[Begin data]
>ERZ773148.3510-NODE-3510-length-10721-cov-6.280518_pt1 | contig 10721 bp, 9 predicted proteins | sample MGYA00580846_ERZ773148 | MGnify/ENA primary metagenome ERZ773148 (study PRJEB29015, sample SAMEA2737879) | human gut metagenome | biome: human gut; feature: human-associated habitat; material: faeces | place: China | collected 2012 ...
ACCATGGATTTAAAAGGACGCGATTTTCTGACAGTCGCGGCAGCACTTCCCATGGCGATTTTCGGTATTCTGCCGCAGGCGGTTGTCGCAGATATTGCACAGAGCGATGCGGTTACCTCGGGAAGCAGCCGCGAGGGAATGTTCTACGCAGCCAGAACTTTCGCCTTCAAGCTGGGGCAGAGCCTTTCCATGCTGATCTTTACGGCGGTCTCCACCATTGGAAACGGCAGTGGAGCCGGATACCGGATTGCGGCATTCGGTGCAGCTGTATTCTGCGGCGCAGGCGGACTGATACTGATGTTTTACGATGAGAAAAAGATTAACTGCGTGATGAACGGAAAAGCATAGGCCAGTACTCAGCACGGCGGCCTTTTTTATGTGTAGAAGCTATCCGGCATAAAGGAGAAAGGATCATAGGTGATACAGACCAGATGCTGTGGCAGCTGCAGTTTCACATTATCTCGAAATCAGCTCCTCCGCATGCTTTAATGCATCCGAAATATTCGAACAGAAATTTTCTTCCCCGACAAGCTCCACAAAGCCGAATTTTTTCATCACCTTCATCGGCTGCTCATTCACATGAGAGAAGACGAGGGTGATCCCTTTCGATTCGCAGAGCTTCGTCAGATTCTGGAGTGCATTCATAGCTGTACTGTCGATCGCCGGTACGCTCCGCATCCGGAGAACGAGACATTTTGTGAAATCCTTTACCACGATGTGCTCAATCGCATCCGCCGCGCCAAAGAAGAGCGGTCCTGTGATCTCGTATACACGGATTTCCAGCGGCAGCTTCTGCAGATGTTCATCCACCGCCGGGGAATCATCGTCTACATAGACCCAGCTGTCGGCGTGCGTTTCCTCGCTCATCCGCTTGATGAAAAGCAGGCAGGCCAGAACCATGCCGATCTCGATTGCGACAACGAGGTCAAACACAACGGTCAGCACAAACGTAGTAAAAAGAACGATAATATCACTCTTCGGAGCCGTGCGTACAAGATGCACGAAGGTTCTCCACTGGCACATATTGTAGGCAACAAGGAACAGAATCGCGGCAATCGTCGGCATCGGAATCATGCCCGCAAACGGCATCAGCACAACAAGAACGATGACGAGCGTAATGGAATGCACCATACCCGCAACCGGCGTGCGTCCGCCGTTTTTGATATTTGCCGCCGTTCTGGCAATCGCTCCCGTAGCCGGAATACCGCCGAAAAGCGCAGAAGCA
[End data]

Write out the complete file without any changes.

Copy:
>ERZ773148.3510-NODE-3510-length-10721-cov-6.280518_pt1 | contig 10721 bp, 9 predicted proteins | sample MGYA00580846_ERZ773148 | MGnify/ENA primary metagenome ERZ773148 (study PRJEB29015, sample SAMEA2737879) | human gut metagenome | biome: human gut; feature: human-associated habitat; material: faeces | place: China | collected 2012 ...
ACCATGGATTTAAAAGGACGCGATTTTCTGACAGTCGCGGCAGCACTTCCCATGGCGATTTTCGGTATTCTGCCGCAGGCGGTTGTCGCAGATATTGCACAGAGCGATGCGGTTACCTCGGGAAGCAGCCGCGAGGGAATGTTCTACGCAGCCAGAACTTTCGCCTTCAAGCTGGGGCAGAGCCTTTCCATGCTGATCTTTACGGCGGTCTCCACCATTGGAAACGGCAGTGGAGCCGGATACCGGATTGCGGCATTCGGTGCAGCTGTATTCTGCGGCGCAGGCGGACTGATACTGATGTTTTACGATGAGAAAAAGATTAACTGCGTGATGAACGGAAAAGCATAGGCCAGTACTCAGCACGGCGGCCTTTTTTATGTGTAGAAGCTATCCGGCATAAAGGAGAAAGGATCATAGGTGATACAGACCAGATGCTGTGGCAGCTGCAGTTTCACATTATCTCGAAATCAGCTCCTCCGCATGCTTTAATGCATCCGAAATATTCGAACAGAAATTTTCTTCCCCGACAAGCTCCACAAAGCCGAATTTTTTCATCACCTTCATCGGCTGCTCATTCACATGAGAGAAGACGAGGGTGATCCCTTTCGATTCGCAGAGCTTCGTCAGATTCTGGAGTGCATTCATAGCTGTACTGTCGATCGCCGGTACGCTCCGCATCCGGAGAACGAGACATTTTGTGAAATCCTTTACCACGATGTGCTCAATCGCATCCGCCGCGCCAAAGAAGAGCGGTCCTGTGATCTCGTATACACGGATTTCCAGCGGCAGCTTCTGCAGATGTTCATCCACCGCCGGGGAATCATCGTCTACATAGACCCAGCTGTCGGCGTGCGTTTCCTCGCTCATCCGCTTGATGAAAAGCAGGCAGGCCAGAACCATGCCGATCTCGATTGCGACAACGAGGTCAAACACAACGGTCAGCACAAACGTAGTAAAAAGAACGATAATATCACTCTTCGGAGCCGTGCGTACAAGATGCACGAAGGTTCTCCACTGGCACATATTGTAGGCAACAAGGAACAGAATCGCGGCAATCGTCGGCATCGGAATCATGCCCGCAAACGGCATCAGCACAACAAGAACGATGACGAGCGTAATGGAATGCACCATACCCGCAACCGGCGTGCGTCCGCCGTTTTTGATATTTGCCGCCGTTCTGGCAATCGCTCCCGTAGCCGGAATACCGCCGAAAAGCGCAGAAGCA